One year of Hophaus: a quick wander through memory lane
WHAT A YEAR!
Since our bier- and schnapps-fuelled opening weekend bash in late May 2014, we’ve experienced a rollicking ride of firsts: a massive German-dominated World Cup football series, our righteous ‘Hoptober’ celebration week, and an unforgettable maiden Weinachtessen Xmas Day brunch.
A wild Sylvester Nacht NYE party flung us full pelt into the fresh year: new delicious biers, more incredible menu faves; our first ever ‘Kologne Karneval’, White Night and the Grand Prix; a Festival of German Film, Melbourne’s longest Bavarian Bier Dinner…not forgetting the thousands upon thousands of litres of the finest crisp, delicious brew in the world, served directly to your wonderful faces in between.
Hope you’ve had as good a time as we have – and don’t worry, it might be our birthday, but the drinks are still on us (as you’ll see, it wouldn’t be right any other way)…[/az_column_text]
The many (odd) birthday customs of Germany
As expected, there are many differences in festive custom between Australia and Germany. But perhaps the most glaring one of all is that, when it comes to your birthday, you’re the one lumping all the work – and that includes making sure your guests are adequately soused.
It might be the Australian way to treat the birthday boy or girl to a night of endless, free drinks, but in Deutschland, its completely vice versa: the drinks are on you (as well as the food, the venue and the entertainment). So keep that guest list tight or your Sparschweinchen might go bust overnight.
The Germans, as we know, are a timely lot. There is a time for all things: a time, and that time only – don’t ever wish anyone a happy birthday before or after their actual day of birth. It is considered bad luck, and at worst, could induce your last birthday.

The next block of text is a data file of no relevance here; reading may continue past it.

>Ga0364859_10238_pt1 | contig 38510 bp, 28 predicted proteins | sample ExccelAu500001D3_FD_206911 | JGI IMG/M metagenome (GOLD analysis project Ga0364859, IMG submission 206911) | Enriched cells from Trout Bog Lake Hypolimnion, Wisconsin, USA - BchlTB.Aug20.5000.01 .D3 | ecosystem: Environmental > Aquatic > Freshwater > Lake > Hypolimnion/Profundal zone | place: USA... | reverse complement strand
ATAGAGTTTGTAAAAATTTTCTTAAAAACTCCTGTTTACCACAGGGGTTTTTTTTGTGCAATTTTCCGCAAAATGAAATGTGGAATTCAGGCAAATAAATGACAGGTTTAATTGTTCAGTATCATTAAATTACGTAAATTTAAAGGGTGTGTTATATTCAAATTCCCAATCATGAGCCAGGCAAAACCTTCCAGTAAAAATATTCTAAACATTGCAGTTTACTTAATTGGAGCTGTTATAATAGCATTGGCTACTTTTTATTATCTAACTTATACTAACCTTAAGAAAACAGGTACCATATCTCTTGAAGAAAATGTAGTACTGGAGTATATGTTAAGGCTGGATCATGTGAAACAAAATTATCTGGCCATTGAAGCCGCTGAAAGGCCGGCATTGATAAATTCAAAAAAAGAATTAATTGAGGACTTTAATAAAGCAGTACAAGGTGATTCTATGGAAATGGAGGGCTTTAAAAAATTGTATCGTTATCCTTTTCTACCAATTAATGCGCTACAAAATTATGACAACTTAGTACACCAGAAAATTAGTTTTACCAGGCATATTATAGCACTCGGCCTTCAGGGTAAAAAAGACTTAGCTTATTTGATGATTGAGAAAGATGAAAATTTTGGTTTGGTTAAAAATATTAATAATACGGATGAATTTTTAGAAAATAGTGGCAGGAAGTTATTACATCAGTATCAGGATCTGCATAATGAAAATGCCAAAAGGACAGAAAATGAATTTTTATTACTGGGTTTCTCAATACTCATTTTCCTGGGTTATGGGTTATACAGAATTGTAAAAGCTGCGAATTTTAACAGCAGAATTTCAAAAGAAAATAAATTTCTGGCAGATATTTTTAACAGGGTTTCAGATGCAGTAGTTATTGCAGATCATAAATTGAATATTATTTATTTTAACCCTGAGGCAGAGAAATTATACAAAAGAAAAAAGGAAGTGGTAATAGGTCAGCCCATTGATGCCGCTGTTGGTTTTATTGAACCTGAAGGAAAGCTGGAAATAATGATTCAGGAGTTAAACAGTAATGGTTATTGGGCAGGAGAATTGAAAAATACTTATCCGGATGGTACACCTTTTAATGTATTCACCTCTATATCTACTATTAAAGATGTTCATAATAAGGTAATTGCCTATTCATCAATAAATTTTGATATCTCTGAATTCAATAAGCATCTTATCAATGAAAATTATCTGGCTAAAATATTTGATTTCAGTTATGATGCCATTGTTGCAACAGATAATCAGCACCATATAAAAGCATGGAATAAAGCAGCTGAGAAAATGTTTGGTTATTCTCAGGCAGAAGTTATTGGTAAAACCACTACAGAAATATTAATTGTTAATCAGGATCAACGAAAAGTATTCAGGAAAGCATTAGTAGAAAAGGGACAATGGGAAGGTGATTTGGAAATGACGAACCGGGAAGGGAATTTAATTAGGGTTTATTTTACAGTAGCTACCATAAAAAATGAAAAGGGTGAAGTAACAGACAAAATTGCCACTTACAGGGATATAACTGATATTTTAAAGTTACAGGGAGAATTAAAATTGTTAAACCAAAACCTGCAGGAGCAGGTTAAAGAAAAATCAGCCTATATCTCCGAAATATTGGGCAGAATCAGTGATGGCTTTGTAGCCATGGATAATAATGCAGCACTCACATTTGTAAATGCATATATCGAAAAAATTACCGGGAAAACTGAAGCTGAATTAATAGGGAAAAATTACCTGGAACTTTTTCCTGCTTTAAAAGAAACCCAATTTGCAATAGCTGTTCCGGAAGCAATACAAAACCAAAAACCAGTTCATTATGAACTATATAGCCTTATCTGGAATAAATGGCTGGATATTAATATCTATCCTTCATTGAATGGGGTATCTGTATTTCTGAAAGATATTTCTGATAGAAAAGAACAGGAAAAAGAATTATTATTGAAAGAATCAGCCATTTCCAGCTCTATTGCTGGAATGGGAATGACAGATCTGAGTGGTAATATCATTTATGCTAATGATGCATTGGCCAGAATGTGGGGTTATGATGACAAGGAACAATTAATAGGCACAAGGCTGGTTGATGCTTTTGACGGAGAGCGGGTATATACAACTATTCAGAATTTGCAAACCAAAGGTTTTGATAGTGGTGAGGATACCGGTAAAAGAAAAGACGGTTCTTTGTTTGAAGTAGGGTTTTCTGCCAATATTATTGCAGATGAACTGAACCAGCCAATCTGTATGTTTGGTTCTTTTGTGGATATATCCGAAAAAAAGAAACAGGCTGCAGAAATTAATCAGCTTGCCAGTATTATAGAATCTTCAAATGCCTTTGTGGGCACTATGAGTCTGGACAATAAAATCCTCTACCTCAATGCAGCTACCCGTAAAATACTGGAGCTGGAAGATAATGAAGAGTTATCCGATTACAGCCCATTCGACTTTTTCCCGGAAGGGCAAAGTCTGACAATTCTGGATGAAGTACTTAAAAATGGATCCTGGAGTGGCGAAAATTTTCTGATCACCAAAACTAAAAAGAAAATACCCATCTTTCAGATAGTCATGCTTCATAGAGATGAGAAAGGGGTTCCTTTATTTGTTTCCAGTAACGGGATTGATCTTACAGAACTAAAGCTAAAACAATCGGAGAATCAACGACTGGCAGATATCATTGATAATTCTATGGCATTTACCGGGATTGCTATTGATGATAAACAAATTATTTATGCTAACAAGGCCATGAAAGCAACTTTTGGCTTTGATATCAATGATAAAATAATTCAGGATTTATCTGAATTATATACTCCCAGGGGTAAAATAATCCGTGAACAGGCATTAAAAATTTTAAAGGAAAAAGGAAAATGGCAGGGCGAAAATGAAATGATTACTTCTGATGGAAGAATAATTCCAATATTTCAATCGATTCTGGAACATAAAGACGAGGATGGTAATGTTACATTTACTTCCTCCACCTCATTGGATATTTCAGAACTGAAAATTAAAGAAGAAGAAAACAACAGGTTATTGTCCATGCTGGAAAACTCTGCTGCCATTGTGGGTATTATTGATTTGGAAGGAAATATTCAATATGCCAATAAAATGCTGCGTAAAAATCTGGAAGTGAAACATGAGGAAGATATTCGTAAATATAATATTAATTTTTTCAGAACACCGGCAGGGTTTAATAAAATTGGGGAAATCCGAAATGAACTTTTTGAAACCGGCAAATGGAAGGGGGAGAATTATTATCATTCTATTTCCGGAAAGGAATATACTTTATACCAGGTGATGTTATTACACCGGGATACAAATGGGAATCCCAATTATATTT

This includes all greeting forms – stop licking that early b’day card and put it down: no one wants the kibosh put on their big day.
In Northern Germany, birthday traditions can be fairly discriminatory of those who probably least deserve it. For example, if at the time of your birthday you happen to have the misfortune of being both single and over 30, tradition will demand that you sweat from a variety of chores: for the ladies, a customary, if not vaguely bizarre, polishing of doorknobs; for the men, the ritualistic sweeping of the town hall steps. Those doorknobs are to be cleaned with a toothbrush by the way; and you’re going to be attired in something fairly embarrassing, probably drag (we suggest you keep it fresh, with catwoman suit sans rear end/asymmetric man thong/skimpy lederhosen, etc.).
Yes, civic duty fused with cross-dressing is considered in Germany a fine way to publicly humiliate the unmarried, and get convivial. But don’t fret – if you’re not down with manual labour on your Geburtstag, (or wearing drag) there’s a way out. All you need to do is steal a kiss from a member of the opposite sex, preferably a virgin.
Each age has it’s unique set of rituals too. Kindergarteners are crowned the Birthday Prince or Princess for the day and are free of chores and homework; all classroom decisions go through them first, making them drunk with power. Sweet sixteens can expect to be flour-bombed (known as ‘antiquing’ in some parts of the world); while those about to turn eighteen might do their best to wear a raincoat, or motor helmet, for they will almost certainly be in for a righteous egg cracking at the hands of all nearest and dearest.
If you haven’t yet caught the drift, birthdays in Germany are, to quote The Telegraph’s Brian Melican, a Really Big Deal: a country in which the “fervour and effort put into remembering and congratulating people on birthdays” puts all others to shame.
Hophaus will most definitely need to conjure some remedies to avoid future messy embarrassments, but thankfully, this year is only our first.